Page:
CAPE GIRARDEAU, Mo., March 24, 2014 – The 2014 winner of the Crader Family Book Prize in American Values has been announced at Southeast Missouri State University.
Chris Edelson, assistant professor of government at American University in Washington, D.C., and director of the Politics, Policy and Law Scholars Program, has been selected as the winner for his book, “Emergency Presidential Power: From the Drafting of the Constitution to the War on Terror,” published by University of Wisconsin Press.
“In this sweeping study, the author has provided a well-written analysis of the increasingly controversial presidential utilization of emergency power,” said Dr. Mark Miller of Southern Utah University, who served on the prize committee. “The book clearly exemplifies the values of the Crader Family Book Prize, promoting the study and greater understanding of the evolution of American values of individual liberty, constitutional principles and evolving notions of civic virtues. The debate on emergency power in the press and scholarly works such as Edelson’s monograph in many ways validates the foresight of the founders, namely that separation of powers, checks and balances, and a healthy debate about the limits of each branch’s power is vital and healthy to a living, thriving republic.”
The Crader Family Book Prize recognizes a first book, which best exemplifies the values of the Crader Family Endowment for American Values: individual liberty, constitutional principles and civic virtue.
Edelson was awarded a $1,000 honorarium for his winning entry.
“I am thrilled and honored to receive this prize,” said Edelson, upon hearing of his selection for the Crader Family Book Prize in American Values. “I am a deep believer in the U.S. Constitution as a foundational source of American values, and I hope this book will prompt readers to ask questions about how our government can remain faithful to those values in the context of national security.”
Dr. Wayne Bowen, chair of the Department of History at Southeast, added “Edelson’s book provides readers with a well-written manual for understanding the complicated history of executive power in the American system. Moving beyond partisan accounts, which hold responsible only presidents of the opposite party, Edelson traces the relationship between the Constitution as written and the employment of emergency powers by administrations from Washington to Obama.”
Honorable mention went to Dr. Adam Criblez’s “Parading Patriotism: Independence Day Celebrations in the Urban Midwest, 1826-1876,” Northern Illinois University Press. Criblez is assistant professor of history and director of the Center for Regional History at Southeast Missouri State University.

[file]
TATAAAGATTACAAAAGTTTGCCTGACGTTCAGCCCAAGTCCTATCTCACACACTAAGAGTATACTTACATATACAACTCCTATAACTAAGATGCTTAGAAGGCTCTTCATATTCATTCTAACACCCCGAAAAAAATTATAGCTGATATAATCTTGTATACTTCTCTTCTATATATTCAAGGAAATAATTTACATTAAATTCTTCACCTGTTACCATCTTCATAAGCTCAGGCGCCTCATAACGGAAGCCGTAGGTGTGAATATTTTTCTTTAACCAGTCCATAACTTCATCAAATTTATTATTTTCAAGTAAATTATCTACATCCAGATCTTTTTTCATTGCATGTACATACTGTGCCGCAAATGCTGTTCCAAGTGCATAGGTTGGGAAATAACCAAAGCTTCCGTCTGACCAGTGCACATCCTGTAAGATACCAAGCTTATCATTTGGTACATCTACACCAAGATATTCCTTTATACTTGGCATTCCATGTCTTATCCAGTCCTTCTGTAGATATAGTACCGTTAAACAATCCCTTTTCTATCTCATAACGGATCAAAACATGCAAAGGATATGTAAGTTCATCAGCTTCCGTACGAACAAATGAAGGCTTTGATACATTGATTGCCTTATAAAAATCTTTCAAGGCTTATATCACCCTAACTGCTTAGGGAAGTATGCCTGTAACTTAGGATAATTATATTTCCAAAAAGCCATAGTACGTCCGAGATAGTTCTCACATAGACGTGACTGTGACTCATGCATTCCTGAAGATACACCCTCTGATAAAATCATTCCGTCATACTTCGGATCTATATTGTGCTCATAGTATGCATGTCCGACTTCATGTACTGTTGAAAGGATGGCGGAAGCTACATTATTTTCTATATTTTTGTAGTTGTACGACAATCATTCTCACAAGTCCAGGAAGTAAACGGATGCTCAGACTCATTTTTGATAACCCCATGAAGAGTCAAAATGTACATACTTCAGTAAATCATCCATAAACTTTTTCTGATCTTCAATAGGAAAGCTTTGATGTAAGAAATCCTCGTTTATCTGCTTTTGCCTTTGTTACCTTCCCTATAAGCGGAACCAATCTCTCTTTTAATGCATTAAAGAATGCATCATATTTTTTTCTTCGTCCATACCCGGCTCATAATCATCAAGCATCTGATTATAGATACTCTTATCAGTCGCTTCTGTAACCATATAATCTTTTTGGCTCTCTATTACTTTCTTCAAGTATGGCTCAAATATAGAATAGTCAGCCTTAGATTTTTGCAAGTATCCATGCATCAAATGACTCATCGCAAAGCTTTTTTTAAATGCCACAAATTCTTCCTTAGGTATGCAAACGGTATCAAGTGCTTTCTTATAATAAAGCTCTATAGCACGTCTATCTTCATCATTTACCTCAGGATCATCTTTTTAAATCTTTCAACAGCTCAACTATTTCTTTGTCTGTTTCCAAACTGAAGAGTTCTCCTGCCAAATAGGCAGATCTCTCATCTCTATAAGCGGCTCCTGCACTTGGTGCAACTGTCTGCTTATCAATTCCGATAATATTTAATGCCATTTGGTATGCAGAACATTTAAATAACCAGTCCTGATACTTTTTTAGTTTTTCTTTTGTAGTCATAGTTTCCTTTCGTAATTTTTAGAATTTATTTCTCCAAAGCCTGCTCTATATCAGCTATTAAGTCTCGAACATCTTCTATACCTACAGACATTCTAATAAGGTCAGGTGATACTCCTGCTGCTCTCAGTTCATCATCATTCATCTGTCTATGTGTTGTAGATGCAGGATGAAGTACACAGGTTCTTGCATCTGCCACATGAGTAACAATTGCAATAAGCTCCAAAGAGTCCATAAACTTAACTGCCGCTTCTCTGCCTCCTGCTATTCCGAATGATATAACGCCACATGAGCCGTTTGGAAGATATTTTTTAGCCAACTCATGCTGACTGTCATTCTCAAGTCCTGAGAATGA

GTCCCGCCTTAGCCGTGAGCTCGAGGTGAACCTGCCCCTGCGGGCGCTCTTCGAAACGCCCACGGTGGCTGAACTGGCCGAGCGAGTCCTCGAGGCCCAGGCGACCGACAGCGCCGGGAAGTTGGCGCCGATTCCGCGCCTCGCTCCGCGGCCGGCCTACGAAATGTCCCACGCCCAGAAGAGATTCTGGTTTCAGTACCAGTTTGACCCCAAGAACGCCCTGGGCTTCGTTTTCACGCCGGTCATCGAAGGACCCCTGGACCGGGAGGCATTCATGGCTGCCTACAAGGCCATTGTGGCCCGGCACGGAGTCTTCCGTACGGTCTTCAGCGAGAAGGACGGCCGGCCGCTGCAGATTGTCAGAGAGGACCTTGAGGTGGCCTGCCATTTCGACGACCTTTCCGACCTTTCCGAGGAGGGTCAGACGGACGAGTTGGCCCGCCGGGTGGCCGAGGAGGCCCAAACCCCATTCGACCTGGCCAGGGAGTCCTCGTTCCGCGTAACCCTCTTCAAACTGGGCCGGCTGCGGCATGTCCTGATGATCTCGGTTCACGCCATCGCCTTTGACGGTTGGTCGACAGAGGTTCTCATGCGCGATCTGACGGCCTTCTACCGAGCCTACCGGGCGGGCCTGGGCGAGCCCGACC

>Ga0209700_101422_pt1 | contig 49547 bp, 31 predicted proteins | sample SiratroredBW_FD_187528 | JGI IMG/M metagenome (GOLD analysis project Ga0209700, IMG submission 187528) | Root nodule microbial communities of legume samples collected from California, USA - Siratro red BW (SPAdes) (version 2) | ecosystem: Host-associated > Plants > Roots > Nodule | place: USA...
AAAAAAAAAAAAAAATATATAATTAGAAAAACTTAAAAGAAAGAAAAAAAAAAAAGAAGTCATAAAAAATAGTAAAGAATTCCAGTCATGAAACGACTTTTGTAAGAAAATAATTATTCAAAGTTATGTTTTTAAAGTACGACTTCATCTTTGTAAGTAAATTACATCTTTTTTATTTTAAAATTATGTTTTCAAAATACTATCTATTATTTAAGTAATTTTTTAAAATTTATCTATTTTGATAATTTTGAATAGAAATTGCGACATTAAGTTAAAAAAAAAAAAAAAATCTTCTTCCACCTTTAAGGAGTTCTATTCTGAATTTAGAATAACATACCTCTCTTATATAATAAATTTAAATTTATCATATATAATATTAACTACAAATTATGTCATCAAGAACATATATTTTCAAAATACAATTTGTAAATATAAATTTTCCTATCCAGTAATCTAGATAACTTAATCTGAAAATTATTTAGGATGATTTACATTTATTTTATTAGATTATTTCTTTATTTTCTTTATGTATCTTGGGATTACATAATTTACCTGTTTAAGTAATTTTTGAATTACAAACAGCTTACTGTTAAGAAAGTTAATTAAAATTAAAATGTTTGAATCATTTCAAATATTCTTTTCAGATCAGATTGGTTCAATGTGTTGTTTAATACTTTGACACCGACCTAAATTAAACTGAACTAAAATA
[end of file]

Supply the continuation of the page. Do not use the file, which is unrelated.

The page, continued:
Submissions were open to any area of United States, European or Latin American history, but were required to examine the historical development of the political, religious and economic heritage of Western Civilization, or events directly related to them.
The competition was open to books that were peer-reviewed; published by an academic, university or commercial press in 2011, 2012 or 2013; written by a sole author; and a single work, rather than an edited collection or anthology. Works that were self-published, in languages other than English, or only existed as e-books were not considered.
Authors were required to be a citizen or permanent resident of the United States. Publishers were permitted to nominate as many works as they believed met the criteria.
Entries were accepted through Dec. 31, after which they were judged by a panel, including Miller, Bowen and members of the Crader family.
The Crader Family Endowment for American Values exists within the Southeast Missouri University Foundation, is managed by the chair of the Department of History and is dedicated to education, research and public engagement in the historical traditions of the United States of America and Western Civilization.
The endowment’s objectives are to increase knowledge and appreciation of the political, religious and economic heritage of this nation and the West, and the values of individual liberty, constitutional principles and civic virtue that are at the foundation of this society. The endowment is named in honor of the Crader Family. Saundra, Stan and Debbie Crader of Marble Hill and Jackson, Mo., and the late Don Crader made a commitment to support its efforts and are its initial primary financial sponsors.
For more information on the Crader Family Book Prize in American Values, contact Bowen at firstname.lastname@example.org or (573) 651-2179.